Picture of virus under microscope

Research under the microscope...

The Strathprints institutional repository is a digital archive of University of Strathclyde research outputs.

Strathprints serves world leading Open Access research by the University of Strathclyde, including research by the Strathclyde Institute of Pharmacy and Biomedical Sciences (SIPBS), where research centres such as the Industrial Biotechnology Innovation Centre (IBioIC), the Cancer Research UK Formulation Unit, SeaBioTech and the Centre for Biophotonics are based.

Explore SIPBS research

Sequential expression of macrophage anti-microbial/inflammatory and wound healing markers following innate, alternative and classical activation

Menzies, F.M. and Henriquez, F.L. and Alexander, J. and Roberts, C.W. (2010) Sequential expression of macrophage anti-microbial/inflammatory and wound healing markers following innate, alternative and classical activation. Clinical and Experimental Immunology, 160 (3). pp. 369-379. ISSN 0009-9104

Full text not available in this repository. (Request a copy from the Strathclyde author)

Abstract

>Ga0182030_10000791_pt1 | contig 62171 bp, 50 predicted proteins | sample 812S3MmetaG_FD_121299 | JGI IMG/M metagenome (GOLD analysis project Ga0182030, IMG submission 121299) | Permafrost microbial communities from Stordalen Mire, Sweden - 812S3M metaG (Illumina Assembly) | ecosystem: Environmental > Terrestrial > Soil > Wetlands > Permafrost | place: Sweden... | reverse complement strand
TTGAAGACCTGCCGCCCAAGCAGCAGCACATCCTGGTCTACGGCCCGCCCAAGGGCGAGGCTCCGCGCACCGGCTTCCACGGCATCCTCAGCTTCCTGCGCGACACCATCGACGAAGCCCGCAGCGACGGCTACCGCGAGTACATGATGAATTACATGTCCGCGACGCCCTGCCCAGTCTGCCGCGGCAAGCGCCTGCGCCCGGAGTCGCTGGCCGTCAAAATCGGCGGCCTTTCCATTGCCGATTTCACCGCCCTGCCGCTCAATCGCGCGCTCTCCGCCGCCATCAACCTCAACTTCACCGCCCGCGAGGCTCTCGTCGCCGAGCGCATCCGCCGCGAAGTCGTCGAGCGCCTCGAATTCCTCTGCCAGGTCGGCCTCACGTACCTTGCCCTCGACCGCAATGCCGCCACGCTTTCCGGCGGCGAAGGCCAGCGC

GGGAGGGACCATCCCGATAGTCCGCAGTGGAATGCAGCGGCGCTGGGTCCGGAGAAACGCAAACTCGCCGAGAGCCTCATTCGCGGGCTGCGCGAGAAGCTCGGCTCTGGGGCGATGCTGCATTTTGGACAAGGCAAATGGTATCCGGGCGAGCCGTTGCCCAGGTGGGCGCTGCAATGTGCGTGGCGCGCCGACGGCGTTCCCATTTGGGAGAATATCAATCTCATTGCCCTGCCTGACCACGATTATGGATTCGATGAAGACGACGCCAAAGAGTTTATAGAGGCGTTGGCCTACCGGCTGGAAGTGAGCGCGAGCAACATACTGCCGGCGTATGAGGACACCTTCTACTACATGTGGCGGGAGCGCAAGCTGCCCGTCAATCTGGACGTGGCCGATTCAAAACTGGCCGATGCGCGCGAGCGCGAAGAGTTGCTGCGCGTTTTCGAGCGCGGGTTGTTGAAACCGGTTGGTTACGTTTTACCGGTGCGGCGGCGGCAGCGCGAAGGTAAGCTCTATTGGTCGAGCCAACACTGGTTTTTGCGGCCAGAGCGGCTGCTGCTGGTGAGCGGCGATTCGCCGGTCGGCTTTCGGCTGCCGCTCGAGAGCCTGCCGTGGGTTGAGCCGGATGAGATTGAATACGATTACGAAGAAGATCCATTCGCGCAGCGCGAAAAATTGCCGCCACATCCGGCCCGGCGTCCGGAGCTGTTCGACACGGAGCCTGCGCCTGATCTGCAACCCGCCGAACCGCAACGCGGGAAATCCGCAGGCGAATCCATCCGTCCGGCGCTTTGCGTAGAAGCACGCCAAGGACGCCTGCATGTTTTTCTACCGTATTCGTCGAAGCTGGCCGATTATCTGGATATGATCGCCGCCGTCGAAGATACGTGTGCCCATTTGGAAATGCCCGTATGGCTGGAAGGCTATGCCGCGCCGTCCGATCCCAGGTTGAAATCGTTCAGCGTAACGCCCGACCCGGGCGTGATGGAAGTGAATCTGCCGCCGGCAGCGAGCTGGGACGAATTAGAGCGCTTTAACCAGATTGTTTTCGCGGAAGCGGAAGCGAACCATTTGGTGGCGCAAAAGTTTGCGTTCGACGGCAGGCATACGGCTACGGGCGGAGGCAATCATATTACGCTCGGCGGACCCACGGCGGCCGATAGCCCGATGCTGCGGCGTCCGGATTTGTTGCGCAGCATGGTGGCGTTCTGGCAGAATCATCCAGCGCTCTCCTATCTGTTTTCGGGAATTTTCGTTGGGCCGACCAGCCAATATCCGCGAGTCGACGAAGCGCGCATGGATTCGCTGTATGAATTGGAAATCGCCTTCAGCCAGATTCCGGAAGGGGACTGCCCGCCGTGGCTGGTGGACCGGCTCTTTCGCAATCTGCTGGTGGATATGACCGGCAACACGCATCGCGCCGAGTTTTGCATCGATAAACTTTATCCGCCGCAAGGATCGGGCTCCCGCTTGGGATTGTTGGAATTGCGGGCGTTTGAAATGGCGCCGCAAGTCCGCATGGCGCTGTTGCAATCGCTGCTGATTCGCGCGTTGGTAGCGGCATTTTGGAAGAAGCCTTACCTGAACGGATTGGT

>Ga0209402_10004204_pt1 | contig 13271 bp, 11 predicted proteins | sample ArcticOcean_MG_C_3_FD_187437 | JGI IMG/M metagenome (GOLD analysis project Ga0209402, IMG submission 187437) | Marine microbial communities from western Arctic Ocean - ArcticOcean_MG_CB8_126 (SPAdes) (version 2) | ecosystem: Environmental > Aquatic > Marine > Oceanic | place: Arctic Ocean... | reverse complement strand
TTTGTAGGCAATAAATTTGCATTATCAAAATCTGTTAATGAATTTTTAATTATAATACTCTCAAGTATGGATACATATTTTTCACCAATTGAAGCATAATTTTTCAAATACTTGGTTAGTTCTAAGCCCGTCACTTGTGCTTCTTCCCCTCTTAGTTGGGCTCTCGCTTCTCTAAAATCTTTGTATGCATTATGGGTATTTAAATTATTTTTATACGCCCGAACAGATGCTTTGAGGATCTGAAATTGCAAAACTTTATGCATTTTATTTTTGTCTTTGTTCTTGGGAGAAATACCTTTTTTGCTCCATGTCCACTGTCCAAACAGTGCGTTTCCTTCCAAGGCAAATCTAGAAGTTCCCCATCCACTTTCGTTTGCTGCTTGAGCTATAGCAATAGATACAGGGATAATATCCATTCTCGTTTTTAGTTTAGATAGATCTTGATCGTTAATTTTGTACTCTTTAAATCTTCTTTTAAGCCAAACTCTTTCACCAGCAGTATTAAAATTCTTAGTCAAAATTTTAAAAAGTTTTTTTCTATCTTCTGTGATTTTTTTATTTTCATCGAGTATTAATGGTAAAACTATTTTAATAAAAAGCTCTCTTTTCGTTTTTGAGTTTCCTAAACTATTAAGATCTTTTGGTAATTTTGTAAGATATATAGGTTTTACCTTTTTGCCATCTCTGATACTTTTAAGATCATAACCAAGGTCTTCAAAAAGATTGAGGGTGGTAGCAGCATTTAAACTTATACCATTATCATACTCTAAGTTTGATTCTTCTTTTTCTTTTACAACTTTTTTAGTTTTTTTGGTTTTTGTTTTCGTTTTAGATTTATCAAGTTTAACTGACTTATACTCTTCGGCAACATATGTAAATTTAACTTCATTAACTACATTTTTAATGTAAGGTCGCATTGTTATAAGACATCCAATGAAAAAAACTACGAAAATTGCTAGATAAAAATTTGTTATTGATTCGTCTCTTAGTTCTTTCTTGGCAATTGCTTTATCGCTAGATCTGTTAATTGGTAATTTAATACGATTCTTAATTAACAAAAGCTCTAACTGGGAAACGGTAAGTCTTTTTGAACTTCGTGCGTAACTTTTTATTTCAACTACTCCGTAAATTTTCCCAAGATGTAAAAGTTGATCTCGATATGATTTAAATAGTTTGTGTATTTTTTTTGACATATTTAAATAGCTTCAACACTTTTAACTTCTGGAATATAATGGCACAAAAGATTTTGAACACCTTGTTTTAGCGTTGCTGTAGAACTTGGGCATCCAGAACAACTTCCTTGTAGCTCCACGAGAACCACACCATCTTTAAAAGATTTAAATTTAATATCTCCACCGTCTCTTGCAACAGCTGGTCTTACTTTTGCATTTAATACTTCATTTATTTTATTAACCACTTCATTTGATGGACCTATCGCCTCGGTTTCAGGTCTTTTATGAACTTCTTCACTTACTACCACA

The present study examines the temporal dynamics of macrophage activation marker expression in response to variations in stimulation.We demonstrate that markers can be categorized as 'early' (expressed most abundantly at 6 h post-stimulation) or 'late' (expressed at 24 h post-stimulation). Thus nos2 and p40 (IL-12/IL-23) are early markers of innate and classical activation, while dectin-1 and mrc-1 are early markers and fizz1 (found in inflammatory zone-1) and ym1 are late markers of alternative activation. Furthermore, argI is a late marker of both innate and alternative activation. The ability of interferon (IFN)-g to alter these activation markers was studied at both the protein level and gene level. As reported previously, IFN-g was able to drive macrophages towards the classical phenotype by enhancing nos2 gene expression and enzyme activity and p40 (IL-12/IL-23) gene expression in lipopolysaccharide (LPS)-stimulated macrophages. IFN-g antagonized alternative macrophage activation, as evident by reduced expression of dectin-1, mrc-1, fizz1 and ym1 mRNA transcripts. In addition, IFN-g antagonized arginase activity irrespective of whether macrophages were activated innately or alternatively. Our data explain some apparent contradictions in the literature, demonstrate temporal plasticity in macrophage activation states and define for the first time 'early' and 'late' markers associated with anti-microbial/inflammatory and wound healing responses, respectively.